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"Next-Generation Quantum Dot Probes for Bioimaging"
Quantum dots (QDs) are fluorescent nanocrystals that have recently emerged as a new class of biological label with outstanding photostability and emission intensity. This seminar will discuss new mechanisms for engineering the size, optical properties, and surface chemistry of these probes for use in single molecule imaging in living cells and for imaging in noisy tissue in vivo. We have recently developed a new optical characterization methodology for these nanocrystals that allows high-resolution determination of nanomaterial structure that we are using to synthesize a new generation of quantum dots with minimized size, broadened spectral tunability, and equal brightness across multiple colors. We are using these new probes to image the microscopic processes of vascular delivery of multiple nanoparticle formulations, which can be systematically and quantitatively compared in mammary tumors using multicolor intravital microscopy, and to understand molecular mechanisms underlying carcinogenesis.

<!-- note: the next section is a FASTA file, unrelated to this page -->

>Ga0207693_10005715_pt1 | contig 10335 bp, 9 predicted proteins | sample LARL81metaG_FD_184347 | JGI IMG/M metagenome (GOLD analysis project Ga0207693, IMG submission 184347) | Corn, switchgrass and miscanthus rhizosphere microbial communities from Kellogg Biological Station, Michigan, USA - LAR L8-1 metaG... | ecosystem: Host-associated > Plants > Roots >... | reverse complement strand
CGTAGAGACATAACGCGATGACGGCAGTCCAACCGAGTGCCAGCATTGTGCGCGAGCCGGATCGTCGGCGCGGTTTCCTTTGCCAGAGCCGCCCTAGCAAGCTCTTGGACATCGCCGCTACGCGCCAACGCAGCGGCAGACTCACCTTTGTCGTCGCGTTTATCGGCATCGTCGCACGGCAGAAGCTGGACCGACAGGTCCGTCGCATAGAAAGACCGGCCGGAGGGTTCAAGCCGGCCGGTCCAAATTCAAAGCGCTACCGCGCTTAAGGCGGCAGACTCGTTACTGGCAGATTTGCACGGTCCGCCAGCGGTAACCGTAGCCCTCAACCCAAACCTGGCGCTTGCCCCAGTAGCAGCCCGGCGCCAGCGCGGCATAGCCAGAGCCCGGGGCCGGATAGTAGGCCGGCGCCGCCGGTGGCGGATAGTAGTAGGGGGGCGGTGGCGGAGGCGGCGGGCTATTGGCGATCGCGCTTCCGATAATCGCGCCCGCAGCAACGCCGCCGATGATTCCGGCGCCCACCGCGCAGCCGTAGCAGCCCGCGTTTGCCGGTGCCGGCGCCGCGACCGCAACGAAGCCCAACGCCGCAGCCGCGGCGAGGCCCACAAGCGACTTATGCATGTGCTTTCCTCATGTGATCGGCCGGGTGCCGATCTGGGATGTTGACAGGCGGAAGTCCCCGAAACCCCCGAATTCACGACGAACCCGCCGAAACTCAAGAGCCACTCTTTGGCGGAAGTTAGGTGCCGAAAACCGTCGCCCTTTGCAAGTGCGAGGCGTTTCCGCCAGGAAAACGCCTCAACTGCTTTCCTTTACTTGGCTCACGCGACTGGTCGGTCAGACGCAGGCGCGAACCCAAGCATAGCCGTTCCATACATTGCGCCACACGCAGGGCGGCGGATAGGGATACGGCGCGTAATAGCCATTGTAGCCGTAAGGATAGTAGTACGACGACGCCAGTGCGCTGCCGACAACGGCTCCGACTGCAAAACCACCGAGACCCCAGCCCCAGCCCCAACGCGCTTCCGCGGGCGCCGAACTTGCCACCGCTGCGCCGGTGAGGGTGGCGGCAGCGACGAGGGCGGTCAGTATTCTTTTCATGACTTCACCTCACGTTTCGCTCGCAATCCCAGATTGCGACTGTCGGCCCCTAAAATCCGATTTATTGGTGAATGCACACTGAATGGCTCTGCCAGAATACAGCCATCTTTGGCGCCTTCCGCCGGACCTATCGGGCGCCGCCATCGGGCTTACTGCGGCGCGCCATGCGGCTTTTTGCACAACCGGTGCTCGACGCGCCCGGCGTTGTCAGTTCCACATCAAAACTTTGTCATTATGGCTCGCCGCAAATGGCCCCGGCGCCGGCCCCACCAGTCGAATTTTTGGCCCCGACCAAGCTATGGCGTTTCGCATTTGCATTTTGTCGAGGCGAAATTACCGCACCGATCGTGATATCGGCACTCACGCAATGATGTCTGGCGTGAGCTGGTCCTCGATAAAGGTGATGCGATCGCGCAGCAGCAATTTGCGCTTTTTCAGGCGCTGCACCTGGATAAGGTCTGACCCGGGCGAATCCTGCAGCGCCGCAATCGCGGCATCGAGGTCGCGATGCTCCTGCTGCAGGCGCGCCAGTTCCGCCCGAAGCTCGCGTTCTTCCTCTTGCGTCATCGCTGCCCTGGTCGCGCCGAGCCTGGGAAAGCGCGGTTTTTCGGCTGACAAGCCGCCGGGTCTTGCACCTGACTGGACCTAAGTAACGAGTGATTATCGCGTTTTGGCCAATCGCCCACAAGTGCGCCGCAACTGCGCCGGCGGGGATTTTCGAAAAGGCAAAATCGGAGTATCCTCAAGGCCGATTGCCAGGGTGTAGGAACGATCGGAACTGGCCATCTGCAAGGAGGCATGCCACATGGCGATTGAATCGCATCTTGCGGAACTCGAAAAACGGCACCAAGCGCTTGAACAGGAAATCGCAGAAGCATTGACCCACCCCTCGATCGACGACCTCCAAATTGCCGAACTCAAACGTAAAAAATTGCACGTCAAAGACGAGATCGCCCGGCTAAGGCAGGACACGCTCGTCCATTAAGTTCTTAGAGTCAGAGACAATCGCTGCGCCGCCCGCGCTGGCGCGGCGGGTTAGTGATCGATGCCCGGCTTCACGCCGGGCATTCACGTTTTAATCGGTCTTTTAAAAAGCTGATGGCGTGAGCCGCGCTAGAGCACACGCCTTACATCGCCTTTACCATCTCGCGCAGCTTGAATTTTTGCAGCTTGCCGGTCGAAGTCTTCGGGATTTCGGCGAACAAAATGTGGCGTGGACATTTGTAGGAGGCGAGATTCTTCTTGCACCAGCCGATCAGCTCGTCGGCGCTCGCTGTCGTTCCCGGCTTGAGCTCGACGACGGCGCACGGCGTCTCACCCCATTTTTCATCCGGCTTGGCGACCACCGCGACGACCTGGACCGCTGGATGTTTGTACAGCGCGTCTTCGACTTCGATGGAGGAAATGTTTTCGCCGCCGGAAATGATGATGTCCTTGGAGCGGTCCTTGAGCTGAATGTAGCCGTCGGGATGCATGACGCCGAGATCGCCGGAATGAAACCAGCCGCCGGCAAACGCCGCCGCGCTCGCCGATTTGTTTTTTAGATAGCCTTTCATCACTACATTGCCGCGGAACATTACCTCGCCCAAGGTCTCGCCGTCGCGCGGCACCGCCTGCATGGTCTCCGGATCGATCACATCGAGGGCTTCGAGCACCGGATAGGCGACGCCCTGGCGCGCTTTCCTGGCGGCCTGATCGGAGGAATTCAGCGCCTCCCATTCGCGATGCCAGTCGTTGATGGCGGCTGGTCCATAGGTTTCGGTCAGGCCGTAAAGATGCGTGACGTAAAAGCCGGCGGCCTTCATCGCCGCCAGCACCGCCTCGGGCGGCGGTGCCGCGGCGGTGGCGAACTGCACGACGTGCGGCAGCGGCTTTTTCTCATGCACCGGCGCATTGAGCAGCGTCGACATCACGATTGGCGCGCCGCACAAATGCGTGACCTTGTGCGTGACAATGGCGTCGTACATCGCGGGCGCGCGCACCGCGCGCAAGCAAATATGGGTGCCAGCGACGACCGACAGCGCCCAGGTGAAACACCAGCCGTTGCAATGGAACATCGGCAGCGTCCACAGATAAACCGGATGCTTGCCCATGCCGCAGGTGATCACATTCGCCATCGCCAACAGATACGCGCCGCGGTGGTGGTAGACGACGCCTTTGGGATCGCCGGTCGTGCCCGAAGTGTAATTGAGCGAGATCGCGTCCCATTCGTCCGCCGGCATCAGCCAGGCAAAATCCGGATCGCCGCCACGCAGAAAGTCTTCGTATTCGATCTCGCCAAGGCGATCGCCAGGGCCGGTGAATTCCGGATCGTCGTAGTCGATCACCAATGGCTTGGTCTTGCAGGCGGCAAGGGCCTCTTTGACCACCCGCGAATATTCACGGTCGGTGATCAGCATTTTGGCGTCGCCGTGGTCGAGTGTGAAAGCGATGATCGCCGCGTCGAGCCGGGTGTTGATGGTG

Andrew M. Smith, PhD, is an assistant professor of Bioengineering at Illinois. Dr. Smith received a BS in chemistry in 2002 and a PhD in bioengineering in 2008, both from the Georgia Institute of Technology. He trained with Professor Shuming Nie as a graduate student and Whitaker Foundation Fellow and continued his postdoctoral studies at Emory University as a Distinguished CCNE Fellow and NIH K99 Postdoctoral Fellow. Dr. Smith's research interests include nanomaterial engineering, single-molecule imaging, and cancer biology.